2

I have three tables in my PostgreSQL database:

  • user
  • address
  • city

My tables have self-associations like user -[ address -[ city where -[ represents a 1:n association.

I have a simple query:

SELECT
    *,
    ST_Distance_Sphere(ST_MakePoint(-22.4149023, -47.56513940000002), "geolocation") AS distance,
    row_to_json(addr.*) as address 
FROM "user" as u 
LEFT JOIN
(
    SELECT *, row_to_json(cty.*) as city 
    FROM "address" 
    LEFT JOIN "city" ON address.city_id = city.city_id 
    WHERE user_id = u.user_id
) as addr 
WHERE u.user_name LIKE '%Tod%' 
ORDER BY distance ASC

How can I retrieve a nested object in one query, populating all columns of all tables to obtain a result like:

  {
    "userId": 148,
    "userType": 1,
    "userName": "Jimmy's Restaurante",
    "email": "jimmys6@jimmys.com",
    "phoneNumber": "588559944",
    "password": "$2a$10$q9j2O.240kXTxa91KgocD.FPZyUC847S8B9GcJ5fNqPE9jntZuH8y",
    "oppId": "1cd1f75f99c6606061996a2e5561a86b9b043210",
    "accessToken": null,
    "deviceToken": null,
    "addressId": 66,
    "dni": null,
    "birthDate": null,
    "status": false,
    "owner": "Jeremy Hopkins",
    "description": "This is the Jeremy Hopkins Restaurant, a.k.a         Jimmy's",
    ,
    "address": {
      "addressId": 66,
      "addressLine1": "Rua Dona Alexandrina 2450",
      "addressLine2": "Piso2 Dto.4",
      "postalCode": "13566-290",
      "city": {
        "cityId": 1,
        "provinceId": 1,
        "name": "La Plata"
      }
    },
    "distance": 263.67136658372544,
    "imageUrl": "http://cdn2.colorir.com/desenhos/pintar/loja-com-toldo_2.png"
  }

My database SQL structure:

User table

CREATE TABLE public."user"
(
  user_id integer NOT NULL DEFAULT nextval('user_user_id_seq'::regclass),
  user_name character varying(255) NOT NULL,
  email character varying(255) NOT NULL,
  user_type integer,
  phone_number character varying(255),
  password character varying(255) NOT NULL,
  opp_id integer,
  birth_date date,
  dni character varying(255),
  access_token character varying(255),
  device_token character varying(255),
  status boolean,
  owner character varying(255),
  cuit character varying(255),
  description character varying(255),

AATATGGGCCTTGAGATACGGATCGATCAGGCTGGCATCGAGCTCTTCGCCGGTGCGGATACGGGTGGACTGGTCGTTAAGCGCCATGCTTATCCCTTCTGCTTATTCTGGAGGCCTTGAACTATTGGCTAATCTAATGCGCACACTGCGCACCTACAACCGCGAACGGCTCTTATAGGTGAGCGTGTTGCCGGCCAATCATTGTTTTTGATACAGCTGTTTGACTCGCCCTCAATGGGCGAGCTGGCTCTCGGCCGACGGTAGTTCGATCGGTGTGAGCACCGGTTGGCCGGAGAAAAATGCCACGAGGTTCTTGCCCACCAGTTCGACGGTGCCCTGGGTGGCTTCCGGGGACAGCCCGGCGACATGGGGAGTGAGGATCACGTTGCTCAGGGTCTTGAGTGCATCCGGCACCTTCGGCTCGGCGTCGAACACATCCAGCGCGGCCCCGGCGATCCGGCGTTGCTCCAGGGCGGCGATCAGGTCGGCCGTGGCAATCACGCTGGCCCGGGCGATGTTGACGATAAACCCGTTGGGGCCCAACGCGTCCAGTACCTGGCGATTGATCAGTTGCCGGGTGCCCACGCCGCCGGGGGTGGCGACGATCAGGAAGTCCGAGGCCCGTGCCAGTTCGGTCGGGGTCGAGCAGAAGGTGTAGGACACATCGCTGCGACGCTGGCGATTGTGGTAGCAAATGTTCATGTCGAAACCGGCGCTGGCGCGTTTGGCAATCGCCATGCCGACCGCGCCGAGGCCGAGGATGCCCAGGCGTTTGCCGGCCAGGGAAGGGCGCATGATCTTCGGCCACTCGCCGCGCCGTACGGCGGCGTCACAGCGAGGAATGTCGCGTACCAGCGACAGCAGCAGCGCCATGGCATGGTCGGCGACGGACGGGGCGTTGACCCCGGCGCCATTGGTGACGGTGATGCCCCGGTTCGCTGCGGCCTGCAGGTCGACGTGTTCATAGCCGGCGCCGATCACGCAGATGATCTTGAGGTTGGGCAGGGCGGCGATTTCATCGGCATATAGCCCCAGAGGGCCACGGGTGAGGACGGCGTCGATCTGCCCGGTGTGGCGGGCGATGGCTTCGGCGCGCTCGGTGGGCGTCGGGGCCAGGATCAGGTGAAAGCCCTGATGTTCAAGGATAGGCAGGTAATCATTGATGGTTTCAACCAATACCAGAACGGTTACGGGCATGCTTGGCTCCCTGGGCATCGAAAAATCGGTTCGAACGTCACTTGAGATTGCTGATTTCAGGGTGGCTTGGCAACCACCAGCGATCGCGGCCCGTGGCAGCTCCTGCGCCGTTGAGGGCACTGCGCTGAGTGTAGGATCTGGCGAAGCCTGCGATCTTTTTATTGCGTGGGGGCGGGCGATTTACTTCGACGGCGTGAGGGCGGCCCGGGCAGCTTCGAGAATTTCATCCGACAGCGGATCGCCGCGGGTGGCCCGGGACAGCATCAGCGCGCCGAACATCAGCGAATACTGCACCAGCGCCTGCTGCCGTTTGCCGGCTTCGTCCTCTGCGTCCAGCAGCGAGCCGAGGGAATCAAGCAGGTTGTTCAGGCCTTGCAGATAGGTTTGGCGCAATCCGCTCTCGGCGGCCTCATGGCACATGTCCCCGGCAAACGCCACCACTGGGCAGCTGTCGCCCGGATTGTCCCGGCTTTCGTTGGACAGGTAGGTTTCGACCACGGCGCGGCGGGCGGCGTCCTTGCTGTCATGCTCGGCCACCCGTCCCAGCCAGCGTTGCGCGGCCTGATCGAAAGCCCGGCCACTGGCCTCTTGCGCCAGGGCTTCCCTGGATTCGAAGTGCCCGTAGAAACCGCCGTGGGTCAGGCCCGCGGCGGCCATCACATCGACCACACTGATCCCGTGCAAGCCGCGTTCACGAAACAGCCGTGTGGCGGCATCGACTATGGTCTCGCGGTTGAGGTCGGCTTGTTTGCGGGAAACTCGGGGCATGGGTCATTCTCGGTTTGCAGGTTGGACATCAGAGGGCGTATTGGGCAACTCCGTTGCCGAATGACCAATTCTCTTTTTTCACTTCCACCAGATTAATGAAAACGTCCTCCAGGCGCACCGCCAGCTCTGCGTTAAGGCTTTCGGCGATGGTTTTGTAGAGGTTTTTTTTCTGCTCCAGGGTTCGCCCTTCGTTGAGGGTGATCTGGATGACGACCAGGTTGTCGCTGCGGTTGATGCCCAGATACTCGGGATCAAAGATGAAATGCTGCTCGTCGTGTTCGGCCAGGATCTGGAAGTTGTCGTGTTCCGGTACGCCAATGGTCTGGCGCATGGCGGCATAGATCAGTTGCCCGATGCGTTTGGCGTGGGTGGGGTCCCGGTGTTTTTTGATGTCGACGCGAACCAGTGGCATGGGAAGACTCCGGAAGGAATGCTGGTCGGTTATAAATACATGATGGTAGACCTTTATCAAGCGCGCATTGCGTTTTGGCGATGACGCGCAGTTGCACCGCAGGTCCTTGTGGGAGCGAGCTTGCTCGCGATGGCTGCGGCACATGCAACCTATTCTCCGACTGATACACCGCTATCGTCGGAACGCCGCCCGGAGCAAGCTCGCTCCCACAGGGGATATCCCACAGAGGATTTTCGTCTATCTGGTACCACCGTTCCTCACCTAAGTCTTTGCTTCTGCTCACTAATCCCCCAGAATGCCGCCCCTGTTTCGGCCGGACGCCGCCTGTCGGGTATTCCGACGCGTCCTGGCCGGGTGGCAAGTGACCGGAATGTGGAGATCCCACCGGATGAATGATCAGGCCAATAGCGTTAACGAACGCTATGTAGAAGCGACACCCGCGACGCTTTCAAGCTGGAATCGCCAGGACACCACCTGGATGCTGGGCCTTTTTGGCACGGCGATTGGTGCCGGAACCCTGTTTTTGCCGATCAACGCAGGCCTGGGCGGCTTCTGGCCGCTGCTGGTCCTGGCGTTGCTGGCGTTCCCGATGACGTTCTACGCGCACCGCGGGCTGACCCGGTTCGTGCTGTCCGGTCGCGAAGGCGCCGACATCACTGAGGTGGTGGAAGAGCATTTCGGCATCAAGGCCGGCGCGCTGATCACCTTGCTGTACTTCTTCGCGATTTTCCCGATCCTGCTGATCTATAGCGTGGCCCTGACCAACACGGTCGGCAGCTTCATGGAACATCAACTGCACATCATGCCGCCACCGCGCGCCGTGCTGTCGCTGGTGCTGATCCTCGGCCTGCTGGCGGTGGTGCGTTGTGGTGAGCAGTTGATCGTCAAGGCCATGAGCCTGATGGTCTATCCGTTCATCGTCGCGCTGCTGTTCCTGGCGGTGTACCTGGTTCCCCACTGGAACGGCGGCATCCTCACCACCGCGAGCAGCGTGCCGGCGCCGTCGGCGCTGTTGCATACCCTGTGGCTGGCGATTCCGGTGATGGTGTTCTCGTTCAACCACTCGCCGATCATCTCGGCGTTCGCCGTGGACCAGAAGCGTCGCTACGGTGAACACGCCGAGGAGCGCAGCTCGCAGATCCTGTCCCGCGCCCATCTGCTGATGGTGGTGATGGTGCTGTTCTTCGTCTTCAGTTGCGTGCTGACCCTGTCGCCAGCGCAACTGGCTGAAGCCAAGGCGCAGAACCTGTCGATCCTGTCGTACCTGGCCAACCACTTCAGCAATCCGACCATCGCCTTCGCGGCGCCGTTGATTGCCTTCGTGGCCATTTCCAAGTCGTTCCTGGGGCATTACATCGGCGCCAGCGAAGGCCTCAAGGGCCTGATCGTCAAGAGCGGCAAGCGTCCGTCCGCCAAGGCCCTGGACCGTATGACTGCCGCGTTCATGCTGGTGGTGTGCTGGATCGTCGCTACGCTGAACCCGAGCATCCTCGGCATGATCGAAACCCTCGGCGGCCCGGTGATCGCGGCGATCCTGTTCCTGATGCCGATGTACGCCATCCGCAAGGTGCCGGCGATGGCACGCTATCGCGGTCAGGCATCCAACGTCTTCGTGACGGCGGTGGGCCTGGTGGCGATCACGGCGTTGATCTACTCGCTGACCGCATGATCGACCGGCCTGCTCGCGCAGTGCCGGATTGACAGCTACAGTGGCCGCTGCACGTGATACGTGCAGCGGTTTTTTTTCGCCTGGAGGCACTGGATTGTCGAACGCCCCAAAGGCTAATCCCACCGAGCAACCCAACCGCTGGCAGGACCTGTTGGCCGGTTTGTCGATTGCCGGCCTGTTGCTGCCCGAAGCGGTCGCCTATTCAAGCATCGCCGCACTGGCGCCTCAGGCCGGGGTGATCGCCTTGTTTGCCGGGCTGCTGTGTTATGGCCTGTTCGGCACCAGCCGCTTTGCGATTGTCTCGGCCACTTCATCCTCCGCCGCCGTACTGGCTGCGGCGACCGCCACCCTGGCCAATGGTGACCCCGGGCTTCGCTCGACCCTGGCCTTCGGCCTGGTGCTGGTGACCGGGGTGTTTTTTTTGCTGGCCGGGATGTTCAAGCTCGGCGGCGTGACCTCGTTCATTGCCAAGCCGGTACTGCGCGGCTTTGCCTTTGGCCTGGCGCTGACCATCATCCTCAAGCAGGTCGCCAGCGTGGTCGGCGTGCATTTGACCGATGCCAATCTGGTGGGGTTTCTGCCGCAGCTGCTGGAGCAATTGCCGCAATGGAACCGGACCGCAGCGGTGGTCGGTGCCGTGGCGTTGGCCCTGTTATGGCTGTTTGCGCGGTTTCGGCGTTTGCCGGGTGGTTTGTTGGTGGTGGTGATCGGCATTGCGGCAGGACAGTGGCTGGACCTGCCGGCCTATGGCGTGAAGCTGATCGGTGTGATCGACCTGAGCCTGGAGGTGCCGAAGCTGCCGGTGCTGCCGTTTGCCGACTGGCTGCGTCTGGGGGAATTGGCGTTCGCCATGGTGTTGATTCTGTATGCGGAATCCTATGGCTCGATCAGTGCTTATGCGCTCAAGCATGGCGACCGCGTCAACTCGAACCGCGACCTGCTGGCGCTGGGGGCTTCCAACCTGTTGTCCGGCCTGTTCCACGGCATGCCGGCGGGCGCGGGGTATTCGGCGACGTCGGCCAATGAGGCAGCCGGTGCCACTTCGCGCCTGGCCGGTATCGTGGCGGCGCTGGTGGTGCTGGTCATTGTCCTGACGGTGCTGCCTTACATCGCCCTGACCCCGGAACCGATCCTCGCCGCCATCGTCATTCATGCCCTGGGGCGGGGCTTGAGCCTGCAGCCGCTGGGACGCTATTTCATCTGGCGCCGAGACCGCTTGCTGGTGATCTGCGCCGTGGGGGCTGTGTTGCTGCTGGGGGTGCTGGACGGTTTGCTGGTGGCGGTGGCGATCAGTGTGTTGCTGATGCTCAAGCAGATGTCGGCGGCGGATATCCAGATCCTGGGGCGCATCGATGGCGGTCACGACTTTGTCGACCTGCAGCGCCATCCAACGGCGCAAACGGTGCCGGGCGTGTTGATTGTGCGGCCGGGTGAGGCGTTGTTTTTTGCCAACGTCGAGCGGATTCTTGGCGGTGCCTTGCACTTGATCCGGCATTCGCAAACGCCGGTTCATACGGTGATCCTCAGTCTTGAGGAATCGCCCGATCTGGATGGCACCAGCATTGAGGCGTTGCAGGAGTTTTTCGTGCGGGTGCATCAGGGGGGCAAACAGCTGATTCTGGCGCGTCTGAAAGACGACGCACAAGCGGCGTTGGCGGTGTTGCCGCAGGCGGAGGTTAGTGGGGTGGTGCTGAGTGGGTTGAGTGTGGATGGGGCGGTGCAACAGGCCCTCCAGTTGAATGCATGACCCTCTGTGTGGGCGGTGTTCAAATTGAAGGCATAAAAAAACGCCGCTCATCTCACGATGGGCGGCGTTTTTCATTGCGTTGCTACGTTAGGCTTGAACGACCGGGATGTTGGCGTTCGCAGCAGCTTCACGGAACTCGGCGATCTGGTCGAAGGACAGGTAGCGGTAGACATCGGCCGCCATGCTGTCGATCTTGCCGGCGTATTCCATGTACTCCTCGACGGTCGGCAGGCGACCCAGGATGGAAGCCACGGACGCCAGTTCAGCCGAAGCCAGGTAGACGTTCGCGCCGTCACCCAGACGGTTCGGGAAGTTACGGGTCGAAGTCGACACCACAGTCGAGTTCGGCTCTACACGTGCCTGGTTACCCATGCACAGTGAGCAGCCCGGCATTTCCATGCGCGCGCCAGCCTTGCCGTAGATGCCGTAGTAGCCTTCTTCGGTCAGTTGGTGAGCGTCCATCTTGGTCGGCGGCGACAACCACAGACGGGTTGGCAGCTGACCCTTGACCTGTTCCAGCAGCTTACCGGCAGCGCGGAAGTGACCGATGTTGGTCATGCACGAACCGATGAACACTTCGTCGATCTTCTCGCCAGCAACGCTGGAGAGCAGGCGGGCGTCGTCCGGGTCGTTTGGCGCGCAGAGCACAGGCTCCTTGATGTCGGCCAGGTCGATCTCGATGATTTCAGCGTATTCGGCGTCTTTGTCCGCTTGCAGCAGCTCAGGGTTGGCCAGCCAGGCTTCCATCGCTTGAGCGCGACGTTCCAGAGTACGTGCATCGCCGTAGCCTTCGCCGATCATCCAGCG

geolocation geometry(Point),
  image_url character varying(255),
  pin character varying(255),
  "createdAt" timestamp with time zone NOT NULL,
  "updatedAt" timestamp with time zone NOT NULL,
  CONSTRAINT user_pkey PRIMARY KEY (user_id),
  CONSTRAINT user_email_key UNIQUE (email),
  CONSTRAINT user_phone_number_key UNIQUE (phone_number),
  CONSTRAINT user_user_name_key UNIQUE (user_name)
)

Address table

CREATE TABLE public.address
(
  id integer NOT NULL DEFAULT nextval('address_id_seq'::regclass),
  description character varying(255),
  address_line_1 character varying(255),
  address_line_2 character varying(255),
  postal_code character varying(255),
  "createdAt" timestamp with time zone NOT NULL,
  "updatedAt" timestamp with time zone NOT NULL,
  city_id integer,
  user_id integer,
  CONSTRAINT address_pkey PRIMARY KEY (id),
  CONSTRAINT address_city_id_fkey FOREIGN KEY (city_id)
      REFERENCES public.city (city_id) MATCH SIMPLE
      ON UPDATE CASCADE ON DELETE SET NULL,
  CONSTRAINT address_user_id_fkey FOREIGN KEY (user_id)
      REFERENCES public."user" (user_id) MATCH SIMPLE
      ON UPDATE CASCADE ON DELETE SET NULL
)

City table

CREATE TABLE public.city
(
  city_id integer NOT NULL DEFAULT nextval('city_city_id_seq'::regclass),
  name character varying(255),
  "createdAt" timestamp with time zone NOT NULL,
  "updatedAt" timestamp with time zone NOT NULL,
  CONSTRAINT city_pkey PRIMARY KEY (city_id)
)
2

PostgreSQL 9.6+

PostgreSQL 9.6 adds jsonb_insert

You need to know that when you SELECT tablename FROM tablename you get a composite type that represents the row. You can feed this to the to_jsonb like such,

SELECT address.id AS address_id, to_jsonb(address)
FROM address;

SELECT user_id, to_jsonb(user)
FROM user;

SELECT city_id, to_jsonb(city)
FROM city;

Then realizing that the user is your outermost part of the JSON object, work inward by inserting the row type with jsonb_insert

SELECT jsonb_insert(
  to_jsonb(u),
  'address',
  a
)
FROM user AS u
JOIN address AS a
  ON u.id = a.user_id;

This should display the basic user with address, now you need the city too.

SELECT jsonb_insert(
  to_jsonb(u),
  'address',
  jsonb_insert(to_jsonb(a), 'city', to_jsonb(c))
)
FROM user AS u
JOIN address AS a
  ON u.id = a.user_id
JOIN city AS c
  USING (city_id);

And, that should work for you.

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